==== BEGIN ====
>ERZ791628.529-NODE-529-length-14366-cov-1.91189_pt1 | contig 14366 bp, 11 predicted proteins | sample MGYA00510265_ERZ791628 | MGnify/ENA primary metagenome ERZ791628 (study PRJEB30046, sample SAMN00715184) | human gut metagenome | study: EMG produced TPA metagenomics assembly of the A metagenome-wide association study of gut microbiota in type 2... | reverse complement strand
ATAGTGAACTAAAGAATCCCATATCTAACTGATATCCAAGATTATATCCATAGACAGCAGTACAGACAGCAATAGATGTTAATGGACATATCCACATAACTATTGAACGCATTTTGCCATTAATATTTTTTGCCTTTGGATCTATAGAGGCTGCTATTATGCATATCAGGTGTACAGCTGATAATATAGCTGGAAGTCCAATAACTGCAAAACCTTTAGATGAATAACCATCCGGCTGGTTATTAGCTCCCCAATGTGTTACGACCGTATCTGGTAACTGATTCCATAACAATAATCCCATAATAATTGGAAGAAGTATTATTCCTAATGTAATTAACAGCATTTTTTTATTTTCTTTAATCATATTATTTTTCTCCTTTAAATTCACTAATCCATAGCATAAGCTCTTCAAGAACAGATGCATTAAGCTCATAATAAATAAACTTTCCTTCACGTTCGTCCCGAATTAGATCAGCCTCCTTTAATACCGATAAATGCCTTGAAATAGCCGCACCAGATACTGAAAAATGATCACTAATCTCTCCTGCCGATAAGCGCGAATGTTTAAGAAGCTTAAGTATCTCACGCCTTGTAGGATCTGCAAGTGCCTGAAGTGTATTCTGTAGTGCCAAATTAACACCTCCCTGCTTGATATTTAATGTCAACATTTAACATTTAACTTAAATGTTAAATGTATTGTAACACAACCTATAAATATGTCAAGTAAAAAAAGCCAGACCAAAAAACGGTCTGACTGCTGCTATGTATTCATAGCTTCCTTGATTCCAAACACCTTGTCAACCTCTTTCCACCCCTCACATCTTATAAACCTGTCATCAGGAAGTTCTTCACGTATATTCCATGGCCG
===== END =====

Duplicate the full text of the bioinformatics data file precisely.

>ERZ791628.529-NODE-529-length-14366-cov-1.91189_pt1 | contig 14366 bp, 11 predicted proteins | sample MGYA00510265_ERZ791628 | MGnify/ENA primary metagenome ERZ791628 (study PRJEB30046, sample SAMN00715184) | human gut metagenome | study: EMG produced TPA metagenomics assembly of the A metagenome-wide association study of gut microbiota in type 2... | reverse complement strand
ATAGTGAACTAAAGAATCCCATATCTAACTGATATCCAAGATTATATCCATAGACAGCAGTACAGACAGCAATAGATGTTAATGGACATATCCACATAACTATTGAACGCATTTTGCCATTAATATTTTTTGCCTTTGGATCTATAGAGGCTGCTATTATGCATATCAGGTGTACAGCTGATAATATAGCTGGAAGTCCAATAACTGCAAAACCTTTAGATGAATAACCATCCGGCTGGTTATTAGCTCCCCAATGTGTTACGACCGTATCTGGTAACTGATTCCATAACAATAATCCCATAATAATTGGAAGAAGTATTATTCCTAATGTAATTAACAGCATTTTTTTATTTTCTTTAATCATATTATTTTTCTCCTTTAAATTCACTAATCCATAGCATAAGCTCTTCAAGAACAGATGCATTAAGCTCATAATAAATAAACTTTCCTTCACGTTCGTCCCGAATTAGATCAGCCTCCTTTAATACCGATAAATGCCTTGAAATAGCCGCACCAGATACTGAAAAATGATCACTAATCTCTCCTGCCGATAAGCGCGAATGTTTAAGAAGCTTAAGTATCTCACGCCTTGTAGGATCTGCAAGTGCCTGAAGTGTATTCTGTAGTGCCAAATTAACACCTCCCTGCTTGATATTTAATGTCAACATTTAACATTTAACTTAAATGTTAAATGTATTGTAACACAACCTATAAATATGTCAAGTAAAAAAAGCCAGACCAAAAAACGGTCTGACTGCTGCTATGTATTCATAGCTTCCTTGATTCCAAACACCTTGTCAACCTCTTTCCACCCCTCACATCTTATAAACCTGTCATCAGGAAGTTCTTCACGTATATTCCATGGCCG